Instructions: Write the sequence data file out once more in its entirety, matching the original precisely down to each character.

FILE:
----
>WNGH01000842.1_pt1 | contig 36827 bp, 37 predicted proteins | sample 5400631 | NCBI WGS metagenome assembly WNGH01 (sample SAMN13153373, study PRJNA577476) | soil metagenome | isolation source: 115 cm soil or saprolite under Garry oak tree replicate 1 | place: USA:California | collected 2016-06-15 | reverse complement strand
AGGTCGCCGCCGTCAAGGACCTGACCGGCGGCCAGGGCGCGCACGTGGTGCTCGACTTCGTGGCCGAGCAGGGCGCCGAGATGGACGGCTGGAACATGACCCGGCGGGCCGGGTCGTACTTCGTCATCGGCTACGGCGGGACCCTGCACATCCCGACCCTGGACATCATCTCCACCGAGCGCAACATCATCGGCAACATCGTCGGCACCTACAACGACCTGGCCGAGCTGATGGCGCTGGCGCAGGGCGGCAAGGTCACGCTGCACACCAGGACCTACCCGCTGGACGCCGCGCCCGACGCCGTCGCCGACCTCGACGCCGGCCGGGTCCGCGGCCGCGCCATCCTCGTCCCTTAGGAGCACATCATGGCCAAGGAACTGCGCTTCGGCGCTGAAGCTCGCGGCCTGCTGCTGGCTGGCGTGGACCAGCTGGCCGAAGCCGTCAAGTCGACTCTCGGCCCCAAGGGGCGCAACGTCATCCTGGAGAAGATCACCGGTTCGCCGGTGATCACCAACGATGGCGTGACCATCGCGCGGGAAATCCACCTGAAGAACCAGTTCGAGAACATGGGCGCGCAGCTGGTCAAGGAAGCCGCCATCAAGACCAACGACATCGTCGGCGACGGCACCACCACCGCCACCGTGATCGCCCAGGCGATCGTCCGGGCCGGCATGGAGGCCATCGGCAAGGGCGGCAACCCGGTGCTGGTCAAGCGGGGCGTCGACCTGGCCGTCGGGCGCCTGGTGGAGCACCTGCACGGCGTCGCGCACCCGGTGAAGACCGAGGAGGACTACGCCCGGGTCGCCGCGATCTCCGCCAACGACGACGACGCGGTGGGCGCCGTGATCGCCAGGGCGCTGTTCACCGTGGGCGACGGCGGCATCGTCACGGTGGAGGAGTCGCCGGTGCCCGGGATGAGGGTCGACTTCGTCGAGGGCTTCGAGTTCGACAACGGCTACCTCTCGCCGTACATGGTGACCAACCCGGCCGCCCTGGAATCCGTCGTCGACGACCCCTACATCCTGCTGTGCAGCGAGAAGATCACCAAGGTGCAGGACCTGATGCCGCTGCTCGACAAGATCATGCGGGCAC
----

>WNGH01000842.1_pt1 | contig 36827 bp, 37 predicted proteins | sample 5400631 | NCBI WGS metagenome assembly WNGH01 (sample SAMN13153373, study PRJNA577476) | soil metagenome | isolation source: 115 cm soil or saprolite under Garry oak tree replicate 1 | place: USA:California | collected 2016-06-15 | reverse complement strand
AGGTCGCCGCCGTCAAGGACCTGACCGGCGGCCAGGGCGCGCACGTGGTGCTCGACTTCGTGGCCGAGCAGGGCGCCGAGATGGACGGCTGGAACATGACCCGGCGGGCCGGGTCGTACTTCGTCATCGGCTACGGCGGGACCCTGCACATCCCGACCCTGGACATCATCTCCACCGAGCGCAACATCATCGGCAACATCGTCGGCACCTACAACGACCTGGCCGAGCTGATGGCGCTGGCGCAGGGCGGCAAGGTCACGCTGCACACCAGGACCTACCCGCTGGACGCCGCGCCCGACGCCGTCGCCGACCTCGACGCCGGCCGGGTCCGCGGCCGCGCCATCCTCGTCCCTTAGGAGCACATCATGGCCAAGGAACTGCGCTTCGGCGCTGAAGCTCGCGGCCTGCTGCTGGCTGGCGTGGACCAGCTGGCCGAAGCCGTCAAGTCGACTCTCGGCCCCAAGGGGCGCAACGTCATCCTGGAGAAGATCACCGGTTCGCCGGTGATCACCAACGATGGCGTGACCATCGCGCGGGAAATCCACCTGAAGAACCAGTTCGAGAACATGGGCGCGCAGCTGGTCAAGGAAGCCGCCATCAAGACCAACGACATCGTCGGCGACGGCACCACCACCGCCACCGTGATCGCCCAGGCGATCGTCCGGGCCGGCATGGAGGCCATCGGCAAGGGCGGCAACCCGGTGCTGGTCAAGCGGGGCGTCGACCTGGCCGTCGGGCGCCTGGTGGAGCACCTGCACGGCGTCGCGCACCCGGTGAAGACCGAGGAGGACTACGCCCGGGTCGCCGCGATCTCCGCCAACGACGACGACGCGGTGGGCGCCGTGATCGCCAGGGCGCTGTTCACCGTGGGCGACGGCGGCATCGTCACGGTGGAGGAGTCGCCGGTGCCCGGGATGAGGGTCGACTTCGTCGAGGGCTTCGAGTTCGACAACGGCTACCTCTCGCCGTACATGGTGACCAACCCGGCCGCCCTGGAATCCGTCGTCGACGACCCCTACATCCTGCTGTGCAGCGAGAAGATCACCAAGGTGCAGGACCTGATGCCGCTGCTCGACAAGATCATGCGGGCAC